Review by Rosemary Foster Louden
Anne Ophelia Dowden’s The Clover & the Bee was published in 1990. As author and illustrator, she details the magical process of pollination. Although the Library of Congress Catalog lists this book in “juvenile literature”, it is a joy to read at any age. As with all her scientifically based books she clearly presents the concepts and exquisitely illustrates them.
If you have not read this book it is available from many used book sellers, some at nominal cost. If you are a gardener, find and read it. Purchase a copy for your library, share it with the next generation and observe all the many pollinators around you.
Gardeners are an optimistic group. They spend many hours preparing for events that may or may not happen. Will the perennial plant enjoyed last season grow again this year? Will the tomatoes ripen early? Will the newly planted Dogwood display its color on Mother’s Day? When the roses open their first bloom, will the showers spoil their perfection?
Even when people follow gardening “best practices”, Mother Nature’s support is essential to achieve the desired results. Gardeners read information, buy seeds, plants, fertilizer, hoses, and tools. Their money expands the horticultural industry in many directions. These millions of dedicated and occasional gardeners can improve their community. They can choose organic methods and join together to inspire even non-gardeners to buy food at markets that offer local produce.
While tending my small plot at Greenwich Community Garden, I happened to talk to a budding gardener. He asked me if what he was growing would taste better than what he could buy in the supermarket. That is not an easy question to answer. I told him that if he harvested his beans young and picked is tomatoes at their peak of ripeness he would be rewarded.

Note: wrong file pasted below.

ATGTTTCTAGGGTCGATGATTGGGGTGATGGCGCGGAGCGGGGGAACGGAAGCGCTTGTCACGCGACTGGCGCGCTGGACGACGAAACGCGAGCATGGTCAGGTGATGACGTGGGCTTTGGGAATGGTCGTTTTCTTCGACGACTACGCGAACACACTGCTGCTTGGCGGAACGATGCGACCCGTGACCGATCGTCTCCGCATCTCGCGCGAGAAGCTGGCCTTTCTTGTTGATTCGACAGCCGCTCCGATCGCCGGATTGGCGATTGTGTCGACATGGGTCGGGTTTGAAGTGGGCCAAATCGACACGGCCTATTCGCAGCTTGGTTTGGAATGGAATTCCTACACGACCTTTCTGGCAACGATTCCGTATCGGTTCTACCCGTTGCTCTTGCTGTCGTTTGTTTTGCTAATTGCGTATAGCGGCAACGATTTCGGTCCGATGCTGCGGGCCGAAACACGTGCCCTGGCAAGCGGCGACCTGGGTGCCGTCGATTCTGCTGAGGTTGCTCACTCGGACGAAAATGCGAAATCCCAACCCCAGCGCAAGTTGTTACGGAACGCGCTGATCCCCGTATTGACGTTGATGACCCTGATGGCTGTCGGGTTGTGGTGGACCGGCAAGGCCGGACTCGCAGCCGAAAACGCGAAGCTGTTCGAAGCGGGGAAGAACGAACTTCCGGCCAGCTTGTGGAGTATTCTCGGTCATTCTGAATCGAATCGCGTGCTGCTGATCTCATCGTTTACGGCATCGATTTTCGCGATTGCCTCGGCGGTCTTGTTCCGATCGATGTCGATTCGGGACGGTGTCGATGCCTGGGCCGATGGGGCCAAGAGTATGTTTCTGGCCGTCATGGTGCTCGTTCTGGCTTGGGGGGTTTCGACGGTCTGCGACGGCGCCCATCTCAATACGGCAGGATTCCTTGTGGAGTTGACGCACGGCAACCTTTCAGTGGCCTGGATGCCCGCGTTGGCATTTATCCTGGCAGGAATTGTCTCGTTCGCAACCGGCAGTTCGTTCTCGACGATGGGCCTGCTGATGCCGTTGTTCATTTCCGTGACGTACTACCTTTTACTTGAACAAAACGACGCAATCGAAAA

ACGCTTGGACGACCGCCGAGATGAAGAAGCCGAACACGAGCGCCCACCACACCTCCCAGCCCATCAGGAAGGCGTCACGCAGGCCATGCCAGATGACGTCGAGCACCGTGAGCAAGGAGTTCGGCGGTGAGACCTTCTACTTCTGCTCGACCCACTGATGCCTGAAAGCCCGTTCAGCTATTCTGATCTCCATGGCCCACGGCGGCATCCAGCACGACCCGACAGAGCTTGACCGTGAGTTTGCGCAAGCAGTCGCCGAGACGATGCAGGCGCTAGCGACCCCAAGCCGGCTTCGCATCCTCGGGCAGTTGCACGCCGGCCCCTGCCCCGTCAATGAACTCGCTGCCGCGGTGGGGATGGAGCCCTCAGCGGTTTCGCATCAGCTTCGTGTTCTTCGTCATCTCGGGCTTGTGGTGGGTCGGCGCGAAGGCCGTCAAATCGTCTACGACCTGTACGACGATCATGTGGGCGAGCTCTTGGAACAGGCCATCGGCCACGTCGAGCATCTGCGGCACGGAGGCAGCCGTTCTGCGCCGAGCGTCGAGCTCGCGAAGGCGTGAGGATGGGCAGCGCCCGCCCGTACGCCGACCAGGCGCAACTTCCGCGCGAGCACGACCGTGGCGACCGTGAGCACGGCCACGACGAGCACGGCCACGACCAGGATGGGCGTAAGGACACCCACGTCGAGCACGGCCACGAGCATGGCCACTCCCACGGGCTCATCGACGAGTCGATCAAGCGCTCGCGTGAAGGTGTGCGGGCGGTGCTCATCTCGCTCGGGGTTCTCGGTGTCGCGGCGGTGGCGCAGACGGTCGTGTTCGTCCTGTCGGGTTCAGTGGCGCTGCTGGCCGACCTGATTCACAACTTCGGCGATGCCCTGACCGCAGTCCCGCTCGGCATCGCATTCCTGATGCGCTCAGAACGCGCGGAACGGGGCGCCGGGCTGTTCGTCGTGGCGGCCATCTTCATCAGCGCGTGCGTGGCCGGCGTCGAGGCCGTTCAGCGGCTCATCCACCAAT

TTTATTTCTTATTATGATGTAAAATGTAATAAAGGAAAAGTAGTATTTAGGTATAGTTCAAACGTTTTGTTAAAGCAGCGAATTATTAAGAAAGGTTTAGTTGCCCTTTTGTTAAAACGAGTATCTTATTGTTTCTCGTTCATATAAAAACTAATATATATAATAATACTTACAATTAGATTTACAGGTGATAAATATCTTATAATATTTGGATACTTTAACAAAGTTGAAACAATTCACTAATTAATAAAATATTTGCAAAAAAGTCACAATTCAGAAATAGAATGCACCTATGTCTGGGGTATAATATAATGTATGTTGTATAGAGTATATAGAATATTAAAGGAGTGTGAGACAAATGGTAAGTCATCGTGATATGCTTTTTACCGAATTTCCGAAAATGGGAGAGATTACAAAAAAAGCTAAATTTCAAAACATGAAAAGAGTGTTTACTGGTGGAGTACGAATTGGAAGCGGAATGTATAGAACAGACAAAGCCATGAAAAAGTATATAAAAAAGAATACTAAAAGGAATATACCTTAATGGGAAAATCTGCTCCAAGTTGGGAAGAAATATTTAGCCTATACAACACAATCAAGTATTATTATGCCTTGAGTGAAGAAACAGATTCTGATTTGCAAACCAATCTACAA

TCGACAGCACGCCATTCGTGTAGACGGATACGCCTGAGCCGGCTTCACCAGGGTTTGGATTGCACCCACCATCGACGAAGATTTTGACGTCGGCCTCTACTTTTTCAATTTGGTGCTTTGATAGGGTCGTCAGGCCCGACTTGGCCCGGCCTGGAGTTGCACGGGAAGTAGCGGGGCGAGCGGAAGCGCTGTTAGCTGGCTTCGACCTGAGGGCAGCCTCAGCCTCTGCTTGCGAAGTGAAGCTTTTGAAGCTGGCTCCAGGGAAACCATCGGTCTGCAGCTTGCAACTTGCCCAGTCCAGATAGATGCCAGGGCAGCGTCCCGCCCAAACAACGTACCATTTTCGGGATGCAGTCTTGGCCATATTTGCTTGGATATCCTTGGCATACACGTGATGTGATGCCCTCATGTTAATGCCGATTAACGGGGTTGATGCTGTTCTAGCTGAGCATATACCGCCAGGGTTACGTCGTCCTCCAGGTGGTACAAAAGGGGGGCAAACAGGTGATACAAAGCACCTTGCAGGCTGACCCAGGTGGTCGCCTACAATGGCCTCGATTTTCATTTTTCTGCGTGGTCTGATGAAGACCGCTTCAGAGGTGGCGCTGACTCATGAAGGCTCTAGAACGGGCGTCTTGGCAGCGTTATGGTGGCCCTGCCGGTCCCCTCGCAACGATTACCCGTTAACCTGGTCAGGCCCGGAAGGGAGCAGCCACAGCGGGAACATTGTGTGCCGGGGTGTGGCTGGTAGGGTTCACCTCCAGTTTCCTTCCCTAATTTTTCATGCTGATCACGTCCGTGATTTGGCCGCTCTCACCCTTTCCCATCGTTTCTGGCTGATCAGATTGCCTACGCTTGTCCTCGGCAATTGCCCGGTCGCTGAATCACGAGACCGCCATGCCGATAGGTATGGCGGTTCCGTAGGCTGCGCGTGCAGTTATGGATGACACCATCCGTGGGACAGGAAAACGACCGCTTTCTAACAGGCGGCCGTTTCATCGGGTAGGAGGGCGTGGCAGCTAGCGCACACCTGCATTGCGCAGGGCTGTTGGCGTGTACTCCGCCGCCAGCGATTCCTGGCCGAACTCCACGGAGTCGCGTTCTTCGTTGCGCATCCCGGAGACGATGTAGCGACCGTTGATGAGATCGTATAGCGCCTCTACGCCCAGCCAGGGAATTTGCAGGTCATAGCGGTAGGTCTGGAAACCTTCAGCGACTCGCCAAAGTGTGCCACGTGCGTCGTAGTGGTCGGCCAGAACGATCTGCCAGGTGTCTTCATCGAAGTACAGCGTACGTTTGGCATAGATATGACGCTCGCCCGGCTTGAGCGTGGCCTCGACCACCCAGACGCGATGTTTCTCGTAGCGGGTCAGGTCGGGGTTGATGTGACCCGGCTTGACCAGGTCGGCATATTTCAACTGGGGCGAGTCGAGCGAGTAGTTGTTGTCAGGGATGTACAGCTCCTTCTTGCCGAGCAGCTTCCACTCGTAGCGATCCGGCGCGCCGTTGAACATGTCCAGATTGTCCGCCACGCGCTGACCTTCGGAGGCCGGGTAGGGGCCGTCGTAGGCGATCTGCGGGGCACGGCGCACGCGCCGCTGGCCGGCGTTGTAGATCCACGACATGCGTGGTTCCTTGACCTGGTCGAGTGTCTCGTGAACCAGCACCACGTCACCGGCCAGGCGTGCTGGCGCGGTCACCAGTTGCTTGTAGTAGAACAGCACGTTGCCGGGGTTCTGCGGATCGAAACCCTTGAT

Gardening is a recreational activity, farming and landscaping are businesses. The science of agriculture brings about more changes in the natural environment than individuals’ gardening. People and animals need food, sports need playing fields and florists need constantly available flowers. For business, predicability is key to success and as a result their focus is on the money as well as the product.
Chemicals are used extensively in agriculture to minimize the need for labor. Eliminating “pests” can mean destroying weeds, insects and animals. One of the chemical treatments now available is neonicotinoid pesticide. Corn seeds and soybean seeds, among others, are treated with it so that the emerging plant will be filled with chemical protection as it grows.
Fortunately, there are scientists who study the web of life, watching for changes, both beneficial and harmful. In recent years honey bees vital to agriculture have been dying in large numbers. These losses have been labeled “colony collapse disorder”. There is strong evidence that neonicotinoids caused this problem. In July 2014, the United States Fish and Wildlife Service announced plans to phase out neonicotinoid pesticides in all national wildlife refuges across the United States by January 2016. While many people rail against genetically modified foods, other equally worrisome products are sold without any fanfare. Even your neighbors’ lawns treated with chemicals become a desert of green, providing no habitat for essential insects, and become a death trap for bees and butterflies. Our life on this planet requires pollinators: observe, preserve and encourage them.
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